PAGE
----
Quote Originally Posted by algrove View Post
    I just must have received a very good 55/2.8 as I have nothing, but praise for it at my end.
    I defense of wide angle lenses (the 55 is not really wide but it is not a portrait lens either), who shoots them wide open? What would be the point? Most WA lenses are used for landscape/street photography where you want as much DOF as possible, and if the light is low, you put it on a tripod and get your image.

    It is the longer lenses, like the 200 or over that are much more important wide open. They are the 'portrait' lenses of wildlife and just like the 85-120mm range for humans, for birds and animals th e 200-600 length is where one needs quality at the highest aperture. You need not only the smooth bokeh, but unlike the unforgiving sharpness of the Pentax 90, you need it to be super sharp as well. That is hard to do and that is why good long teles are so expensive.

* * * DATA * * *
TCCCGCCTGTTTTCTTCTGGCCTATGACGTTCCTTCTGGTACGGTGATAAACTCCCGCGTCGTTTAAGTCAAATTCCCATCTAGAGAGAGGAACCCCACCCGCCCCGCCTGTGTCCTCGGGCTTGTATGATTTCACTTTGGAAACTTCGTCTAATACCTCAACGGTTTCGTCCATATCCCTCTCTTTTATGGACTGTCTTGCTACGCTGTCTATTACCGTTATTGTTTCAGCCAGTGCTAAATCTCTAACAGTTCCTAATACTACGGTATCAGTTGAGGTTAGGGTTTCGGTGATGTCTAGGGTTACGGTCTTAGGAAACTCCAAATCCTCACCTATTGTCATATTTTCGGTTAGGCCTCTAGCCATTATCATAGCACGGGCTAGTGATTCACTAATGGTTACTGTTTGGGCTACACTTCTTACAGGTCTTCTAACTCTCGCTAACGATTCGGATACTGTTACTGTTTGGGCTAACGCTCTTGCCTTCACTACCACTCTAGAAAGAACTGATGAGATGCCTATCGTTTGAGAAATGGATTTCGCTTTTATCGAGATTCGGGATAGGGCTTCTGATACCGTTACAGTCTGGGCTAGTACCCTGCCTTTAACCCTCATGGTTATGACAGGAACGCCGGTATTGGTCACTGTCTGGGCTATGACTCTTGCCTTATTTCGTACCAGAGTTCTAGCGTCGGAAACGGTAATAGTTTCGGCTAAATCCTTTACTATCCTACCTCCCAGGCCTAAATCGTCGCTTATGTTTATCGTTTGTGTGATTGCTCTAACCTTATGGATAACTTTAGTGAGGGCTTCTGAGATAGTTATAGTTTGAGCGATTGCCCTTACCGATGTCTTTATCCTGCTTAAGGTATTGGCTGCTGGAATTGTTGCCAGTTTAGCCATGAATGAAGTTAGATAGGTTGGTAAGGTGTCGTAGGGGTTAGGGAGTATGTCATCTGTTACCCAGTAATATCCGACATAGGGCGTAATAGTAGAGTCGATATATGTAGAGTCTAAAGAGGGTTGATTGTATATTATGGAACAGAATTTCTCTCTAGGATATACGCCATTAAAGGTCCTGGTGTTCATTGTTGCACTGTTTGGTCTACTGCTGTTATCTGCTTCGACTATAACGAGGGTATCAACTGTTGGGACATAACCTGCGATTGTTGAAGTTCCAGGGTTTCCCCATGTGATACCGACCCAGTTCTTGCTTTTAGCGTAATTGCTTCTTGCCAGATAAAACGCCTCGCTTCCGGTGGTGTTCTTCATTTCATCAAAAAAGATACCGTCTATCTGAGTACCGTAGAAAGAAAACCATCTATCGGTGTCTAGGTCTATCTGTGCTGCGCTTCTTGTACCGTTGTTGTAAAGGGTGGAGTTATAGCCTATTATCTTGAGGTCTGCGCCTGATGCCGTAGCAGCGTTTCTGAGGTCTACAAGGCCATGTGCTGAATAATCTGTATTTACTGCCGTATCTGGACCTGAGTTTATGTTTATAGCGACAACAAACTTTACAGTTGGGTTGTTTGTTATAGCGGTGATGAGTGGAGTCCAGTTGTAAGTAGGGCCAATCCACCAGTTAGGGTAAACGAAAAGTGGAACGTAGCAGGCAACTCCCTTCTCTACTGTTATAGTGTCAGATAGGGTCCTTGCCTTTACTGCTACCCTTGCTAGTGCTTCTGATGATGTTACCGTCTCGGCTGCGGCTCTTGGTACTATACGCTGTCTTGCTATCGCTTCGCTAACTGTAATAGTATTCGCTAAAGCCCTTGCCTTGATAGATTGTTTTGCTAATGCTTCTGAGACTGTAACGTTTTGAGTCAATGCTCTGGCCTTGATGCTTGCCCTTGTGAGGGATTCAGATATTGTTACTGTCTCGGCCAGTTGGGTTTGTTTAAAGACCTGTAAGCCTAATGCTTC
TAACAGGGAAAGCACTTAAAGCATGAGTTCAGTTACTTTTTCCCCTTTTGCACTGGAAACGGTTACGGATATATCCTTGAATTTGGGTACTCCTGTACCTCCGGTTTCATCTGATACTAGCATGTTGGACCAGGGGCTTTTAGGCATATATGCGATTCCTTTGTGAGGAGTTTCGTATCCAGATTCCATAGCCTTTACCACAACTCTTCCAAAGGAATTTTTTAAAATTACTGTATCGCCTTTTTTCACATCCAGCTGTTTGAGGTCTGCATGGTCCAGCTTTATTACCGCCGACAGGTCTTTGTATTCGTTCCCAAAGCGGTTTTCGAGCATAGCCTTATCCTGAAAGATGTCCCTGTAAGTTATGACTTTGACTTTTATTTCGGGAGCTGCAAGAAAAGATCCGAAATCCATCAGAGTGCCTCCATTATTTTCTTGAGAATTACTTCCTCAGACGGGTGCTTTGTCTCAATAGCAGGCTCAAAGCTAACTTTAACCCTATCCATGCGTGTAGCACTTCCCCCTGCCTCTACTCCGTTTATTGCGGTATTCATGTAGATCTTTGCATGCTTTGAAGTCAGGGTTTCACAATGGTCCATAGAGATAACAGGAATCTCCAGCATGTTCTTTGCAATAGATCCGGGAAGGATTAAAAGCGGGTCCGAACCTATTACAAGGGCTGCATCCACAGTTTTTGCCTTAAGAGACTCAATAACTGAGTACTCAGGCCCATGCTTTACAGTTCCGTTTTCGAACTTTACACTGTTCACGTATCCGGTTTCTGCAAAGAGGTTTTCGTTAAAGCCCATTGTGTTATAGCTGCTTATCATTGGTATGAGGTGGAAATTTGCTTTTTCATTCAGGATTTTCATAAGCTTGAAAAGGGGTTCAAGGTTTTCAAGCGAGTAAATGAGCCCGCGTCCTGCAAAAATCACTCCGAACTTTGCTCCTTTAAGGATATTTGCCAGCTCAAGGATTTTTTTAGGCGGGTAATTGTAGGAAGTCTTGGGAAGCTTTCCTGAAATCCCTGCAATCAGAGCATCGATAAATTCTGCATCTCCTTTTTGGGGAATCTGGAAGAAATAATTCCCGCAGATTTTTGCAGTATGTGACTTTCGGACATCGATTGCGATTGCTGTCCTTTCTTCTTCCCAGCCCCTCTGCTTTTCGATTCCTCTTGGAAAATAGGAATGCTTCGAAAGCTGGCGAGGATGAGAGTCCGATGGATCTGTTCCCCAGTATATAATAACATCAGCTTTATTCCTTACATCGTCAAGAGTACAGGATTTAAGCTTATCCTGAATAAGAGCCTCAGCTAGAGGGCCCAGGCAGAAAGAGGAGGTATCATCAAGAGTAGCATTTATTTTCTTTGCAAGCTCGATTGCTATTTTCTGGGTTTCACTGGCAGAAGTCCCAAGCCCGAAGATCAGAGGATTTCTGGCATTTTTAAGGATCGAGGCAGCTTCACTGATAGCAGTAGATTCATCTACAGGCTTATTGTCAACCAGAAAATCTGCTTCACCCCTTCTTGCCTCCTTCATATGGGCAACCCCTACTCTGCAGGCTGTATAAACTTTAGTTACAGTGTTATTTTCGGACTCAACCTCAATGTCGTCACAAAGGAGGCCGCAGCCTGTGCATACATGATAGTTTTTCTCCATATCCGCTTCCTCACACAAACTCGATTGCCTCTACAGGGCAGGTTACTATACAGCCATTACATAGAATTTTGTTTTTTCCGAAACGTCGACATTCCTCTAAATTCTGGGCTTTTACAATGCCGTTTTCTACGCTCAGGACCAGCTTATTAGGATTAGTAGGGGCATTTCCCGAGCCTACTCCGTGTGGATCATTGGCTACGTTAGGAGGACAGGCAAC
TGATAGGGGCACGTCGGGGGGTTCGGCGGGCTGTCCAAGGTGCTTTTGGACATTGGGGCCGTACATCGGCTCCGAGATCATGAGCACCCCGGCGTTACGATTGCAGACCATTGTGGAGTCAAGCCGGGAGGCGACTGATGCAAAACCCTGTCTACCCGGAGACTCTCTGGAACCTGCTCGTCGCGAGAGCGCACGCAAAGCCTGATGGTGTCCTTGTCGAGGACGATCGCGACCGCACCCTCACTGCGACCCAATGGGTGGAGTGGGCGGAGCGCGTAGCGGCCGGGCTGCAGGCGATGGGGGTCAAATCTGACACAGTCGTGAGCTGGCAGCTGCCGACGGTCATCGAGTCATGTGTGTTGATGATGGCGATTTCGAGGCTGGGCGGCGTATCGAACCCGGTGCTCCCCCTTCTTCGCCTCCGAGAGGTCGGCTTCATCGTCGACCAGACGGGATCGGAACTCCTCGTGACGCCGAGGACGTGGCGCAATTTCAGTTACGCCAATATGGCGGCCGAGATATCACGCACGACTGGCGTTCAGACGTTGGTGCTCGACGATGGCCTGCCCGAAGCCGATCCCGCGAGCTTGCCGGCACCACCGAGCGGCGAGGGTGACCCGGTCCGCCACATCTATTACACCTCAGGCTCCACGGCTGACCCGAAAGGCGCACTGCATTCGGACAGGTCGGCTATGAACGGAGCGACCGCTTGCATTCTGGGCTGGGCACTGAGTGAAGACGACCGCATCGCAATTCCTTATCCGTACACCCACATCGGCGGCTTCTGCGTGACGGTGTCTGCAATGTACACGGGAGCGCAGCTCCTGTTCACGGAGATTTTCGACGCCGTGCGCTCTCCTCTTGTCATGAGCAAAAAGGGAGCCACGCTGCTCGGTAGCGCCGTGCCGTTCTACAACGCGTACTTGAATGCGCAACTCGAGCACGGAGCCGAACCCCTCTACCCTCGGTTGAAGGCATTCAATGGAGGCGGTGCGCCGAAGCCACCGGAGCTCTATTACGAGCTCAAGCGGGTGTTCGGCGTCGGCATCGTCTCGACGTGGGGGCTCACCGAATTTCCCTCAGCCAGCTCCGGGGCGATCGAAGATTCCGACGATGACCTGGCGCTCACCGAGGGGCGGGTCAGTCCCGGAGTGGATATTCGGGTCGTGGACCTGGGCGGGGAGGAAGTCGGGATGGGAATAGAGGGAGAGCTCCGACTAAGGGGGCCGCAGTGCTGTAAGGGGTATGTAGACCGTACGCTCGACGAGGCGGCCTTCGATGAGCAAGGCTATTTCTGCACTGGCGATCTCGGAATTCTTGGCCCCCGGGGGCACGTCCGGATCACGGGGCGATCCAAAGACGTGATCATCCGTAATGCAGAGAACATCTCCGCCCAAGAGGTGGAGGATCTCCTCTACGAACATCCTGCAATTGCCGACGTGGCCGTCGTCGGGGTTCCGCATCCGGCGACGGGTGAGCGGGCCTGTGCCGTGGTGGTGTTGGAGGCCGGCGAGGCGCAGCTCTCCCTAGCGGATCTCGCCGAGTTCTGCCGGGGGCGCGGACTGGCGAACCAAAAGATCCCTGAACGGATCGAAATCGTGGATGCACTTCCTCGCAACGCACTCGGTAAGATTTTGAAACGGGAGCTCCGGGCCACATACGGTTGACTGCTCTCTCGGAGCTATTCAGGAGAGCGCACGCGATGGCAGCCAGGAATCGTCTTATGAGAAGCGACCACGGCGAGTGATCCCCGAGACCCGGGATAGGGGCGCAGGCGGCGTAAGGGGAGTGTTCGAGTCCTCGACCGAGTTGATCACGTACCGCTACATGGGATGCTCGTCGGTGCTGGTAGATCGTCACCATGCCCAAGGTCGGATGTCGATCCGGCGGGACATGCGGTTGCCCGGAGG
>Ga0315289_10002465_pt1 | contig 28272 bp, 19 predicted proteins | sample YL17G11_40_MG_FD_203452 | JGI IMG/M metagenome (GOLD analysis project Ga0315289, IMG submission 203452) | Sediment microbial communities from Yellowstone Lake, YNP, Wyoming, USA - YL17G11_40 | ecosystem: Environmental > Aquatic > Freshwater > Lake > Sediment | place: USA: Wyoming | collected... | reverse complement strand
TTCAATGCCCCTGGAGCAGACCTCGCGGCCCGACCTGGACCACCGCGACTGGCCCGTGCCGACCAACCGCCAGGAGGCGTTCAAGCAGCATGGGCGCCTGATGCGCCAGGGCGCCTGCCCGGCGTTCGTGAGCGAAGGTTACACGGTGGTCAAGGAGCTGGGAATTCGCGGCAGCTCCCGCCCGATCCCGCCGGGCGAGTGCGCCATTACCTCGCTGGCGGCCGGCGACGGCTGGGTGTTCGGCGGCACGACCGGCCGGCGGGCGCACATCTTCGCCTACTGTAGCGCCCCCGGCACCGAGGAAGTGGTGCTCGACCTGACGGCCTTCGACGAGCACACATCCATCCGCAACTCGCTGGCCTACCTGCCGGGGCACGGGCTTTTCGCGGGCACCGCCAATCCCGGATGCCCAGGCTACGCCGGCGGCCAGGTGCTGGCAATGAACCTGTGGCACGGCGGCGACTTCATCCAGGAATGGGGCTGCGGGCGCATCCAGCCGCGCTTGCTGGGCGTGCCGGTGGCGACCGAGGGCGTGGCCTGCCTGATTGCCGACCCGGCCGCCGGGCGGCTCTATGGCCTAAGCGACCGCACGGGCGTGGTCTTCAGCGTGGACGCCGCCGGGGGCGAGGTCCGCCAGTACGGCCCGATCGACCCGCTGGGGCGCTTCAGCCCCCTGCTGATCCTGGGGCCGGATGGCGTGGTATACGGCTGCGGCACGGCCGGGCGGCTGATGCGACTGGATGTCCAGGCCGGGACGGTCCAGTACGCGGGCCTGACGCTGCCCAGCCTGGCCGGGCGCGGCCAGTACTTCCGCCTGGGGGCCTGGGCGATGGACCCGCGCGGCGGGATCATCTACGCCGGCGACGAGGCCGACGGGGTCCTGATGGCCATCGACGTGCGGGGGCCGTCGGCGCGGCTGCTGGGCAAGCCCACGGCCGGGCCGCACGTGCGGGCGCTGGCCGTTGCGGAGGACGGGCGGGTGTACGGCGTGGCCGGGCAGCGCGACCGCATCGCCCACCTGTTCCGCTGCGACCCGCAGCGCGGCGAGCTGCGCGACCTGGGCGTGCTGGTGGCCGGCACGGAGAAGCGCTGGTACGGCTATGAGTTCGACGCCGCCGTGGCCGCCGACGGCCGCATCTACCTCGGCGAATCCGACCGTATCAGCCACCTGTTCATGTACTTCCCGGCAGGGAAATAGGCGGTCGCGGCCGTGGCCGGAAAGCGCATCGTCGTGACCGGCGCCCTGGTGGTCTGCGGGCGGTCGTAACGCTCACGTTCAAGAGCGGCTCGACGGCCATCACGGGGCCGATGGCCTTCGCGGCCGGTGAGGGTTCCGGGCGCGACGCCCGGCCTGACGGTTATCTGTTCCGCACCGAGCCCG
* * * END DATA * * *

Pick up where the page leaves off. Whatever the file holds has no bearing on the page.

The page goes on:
And so while I am happy to stop down a wide lens, I would prefer I did not have to do so with a 200mm or longer one.

    Pradeep
    Too much to list, let's just say I have a bad case of GAS.........

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    Re: 645Z Going wild!

    Quote Originally Posted by Pradeep View Post
    I defense of wide angle lenses (the 55 is not really wide but it is not a portrait lens either), who shoots them wide open? What would be the point? Most WA lenses are used for landscape/street photography where you want as much DOF as possible, and if the light is low, you put it on a tripod and get your image.
    In the fun with MF and tech cam threads I've seen lots of interesting shots made with lenses like the Rodie 32HR wide open at f/4 and the effect is very pleasant IMO, yet the optics are well-corrected enough to even produce a tack sharp image. I would leave things like this open to choice, rather than what you are and aren't supposed to do, ideally aperture should only control depth of field and not be stopped down for technical reasons, on any lens.